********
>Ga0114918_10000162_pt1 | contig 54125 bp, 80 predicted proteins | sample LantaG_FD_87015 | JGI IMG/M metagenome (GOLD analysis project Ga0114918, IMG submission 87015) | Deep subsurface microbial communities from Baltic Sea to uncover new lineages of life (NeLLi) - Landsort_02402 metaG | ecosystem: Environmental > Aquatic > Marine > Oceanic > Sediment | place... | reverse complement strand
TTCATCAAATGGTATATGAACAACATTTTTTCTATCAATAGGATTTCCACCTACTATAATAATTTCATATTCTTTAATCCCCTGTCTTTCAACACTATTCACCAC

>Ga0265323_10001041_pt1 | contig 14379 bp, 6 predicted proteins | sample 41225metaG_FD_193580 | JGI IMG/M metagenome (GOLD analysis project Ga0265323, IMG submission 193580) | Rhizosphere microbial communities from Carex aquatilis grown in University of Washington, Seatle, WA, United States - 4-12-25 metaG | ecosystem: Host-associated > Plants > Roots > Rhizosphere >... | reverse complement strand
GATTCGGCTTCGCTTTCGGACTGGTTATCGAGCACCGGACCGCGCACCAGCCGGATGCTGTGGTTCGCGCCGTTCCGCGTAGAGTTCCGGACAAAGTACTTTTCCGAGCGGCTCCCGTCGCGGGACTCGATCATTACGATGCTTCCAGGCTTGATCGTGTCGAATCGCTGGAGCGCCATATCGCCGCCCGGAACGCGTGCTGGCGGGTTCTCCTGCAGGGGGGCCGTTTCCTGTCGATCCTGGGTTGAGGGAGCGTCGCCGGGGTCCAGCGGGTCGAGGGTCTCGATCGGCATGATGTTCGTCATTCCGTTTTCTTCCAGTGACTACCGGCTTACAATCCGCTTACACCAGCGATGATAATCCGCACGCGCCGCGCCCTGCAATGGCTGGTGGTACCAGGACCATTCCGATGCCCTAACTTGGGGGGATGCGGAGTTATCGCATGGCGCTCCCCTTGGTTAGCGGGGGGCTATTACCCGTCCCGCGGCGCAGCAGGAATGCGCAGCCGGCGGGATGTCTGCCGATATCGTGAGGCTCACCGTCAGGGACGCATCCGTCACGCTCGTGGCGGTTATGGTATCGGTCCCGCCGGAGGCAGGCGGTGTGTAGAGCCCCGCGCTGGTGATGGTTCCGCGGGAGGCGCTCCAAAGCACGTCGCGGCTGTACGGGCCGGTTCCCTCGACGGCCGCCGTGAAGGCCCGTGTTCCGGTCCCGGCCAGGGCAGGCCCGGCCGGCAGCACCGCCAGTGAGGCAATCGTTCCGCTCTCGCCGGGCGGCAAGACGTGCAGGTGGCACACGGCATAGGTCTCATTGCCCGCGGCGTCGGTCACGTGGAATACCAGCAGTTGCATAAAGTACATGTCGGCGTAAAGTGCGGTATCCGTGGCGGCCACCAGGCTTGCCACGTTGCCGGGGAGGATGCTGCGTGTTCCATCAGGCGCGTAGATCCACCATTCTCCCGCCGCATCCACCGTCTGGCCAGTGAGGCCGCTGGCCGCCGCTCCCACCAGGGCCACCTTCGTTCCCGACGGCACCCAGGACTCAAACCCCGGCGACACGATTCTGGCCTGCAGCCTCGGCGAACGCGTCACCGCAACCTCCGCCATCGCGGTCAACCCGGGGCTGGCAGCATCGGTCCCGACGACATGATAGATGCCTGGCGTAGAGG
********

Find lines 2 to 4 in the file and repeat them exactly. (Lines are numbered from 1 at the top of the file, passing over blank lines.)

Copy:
TTCATCAAATGGTATATGAACAACATTTTTTCTATCAATAGGATTTCCACCTACTATAATAATTTCATATTCTTTAATCCCCTGTCTTTCAACACTATTCACCAC

>Ga0265323_10001041_pt1 | contig 14379 bp, 6 predicted proteins | sample 41225metaG_FD_193580 | JGI IMG/M metagenome (GOLD analysis project Ga0265323, IMG submission 193580) | Rhizosphere microbial communities from Carex aquatilis grown in University of Washington, Seatle, WA, United States - 4-12-25 metaG | ecosystem: Host-associated > Plants > Roots > Rhizosphere >... | reverse complement strand
GATTCGGCTTCGCTTTCGGACTGGTTATCGAGCACCGGACCGCGCACCAGCCGGATGCTGTGGTTCGCGCCGTTCCGCGTAGAGTTCCGGACAAAGTACTTTTCCGAGCGGCTCCCGTCGCGGGACTCGATCATTACGATGCTTCCAGGCTTGATCGTGTCGAATCGCTGGAGCGCCATATCGCCGCCCGGAACGCGTGCTGGCGGGTTCTCCTGCAGGGGGGCCGTTTCCTGTCGATCCTGGGTTGAGGGAGCGTCGCCGGGGTCCAGCGGGTCGAGGGTCTCGATCGGCATGATGTTCGTCATTCCGTTTTCTTCCAGTGACTACCGGCTTACAATCCGCTTACACCAGCGATGATAATCCGCACGCGCCGCGCCCTGCAATGGCTGGTGGTACCAGGACCATTCCGATGCCCTAACTTGGGGGGATGCGGAGTTATCGCATGGCGCTCCCCTTGGTTAGCGGGGGGCTATTACCCGTCCCGCGGCGCAGCAGGAATGCGCAGCCGGCGGGATGTCTGCCGATATCGTGAGGCTCACCGTCAGGGACGCATCCGTCACGCTCGTGGCGGTTATGGTATCGGTCCCGCCGGAGGCAGGCGGTGTGTAGAGCCCCGCGCTGGTGATGGTTCCGCGGGAGGCGCTCCAAAGCACGTCGCGGCTGTACGGGCCGGTTCCCTCGACGGCCGCCGTGAAGGCCCGTGTTCCGGTCCCGGCCAGGGCAGGCCCGGCCGGCAGCACCGCCAGTGAGGCAATCGTTCCGCTCTCGCCGGGCGGCAAGACGTGCAGGTGGCACACGGCATAGGTCTCATTGCCCGCGGCGTCGGTCACGTGGAATACCAGCAGTTGCATAAAGTACATGTCGGCGTAAAGTGCGGTATCCGTGGCGGCCACCAGGCTTGCCACGTTGCCGGGGAGGATGCTGCGTGTTCCATCAGGCGCGTAGATCCACCATTCTCCCGCCGCATCCACCGTCTGGCCAGTGAGGCCGCTGGCCGCCGCTCCCACCAGGGCCACCTTCGTTCCCGACGGCACCCAGGACTCAAACCCCGGCGACACGATTCTGGCCTGCAGCCTCGGCGAACGCGTCACCGCAACCTCCGCCATCGCGGTCAACCCGGGGCTGGCAGCATCGGTCCCGACGACATGATAGATGCCTGGCGTAGAGG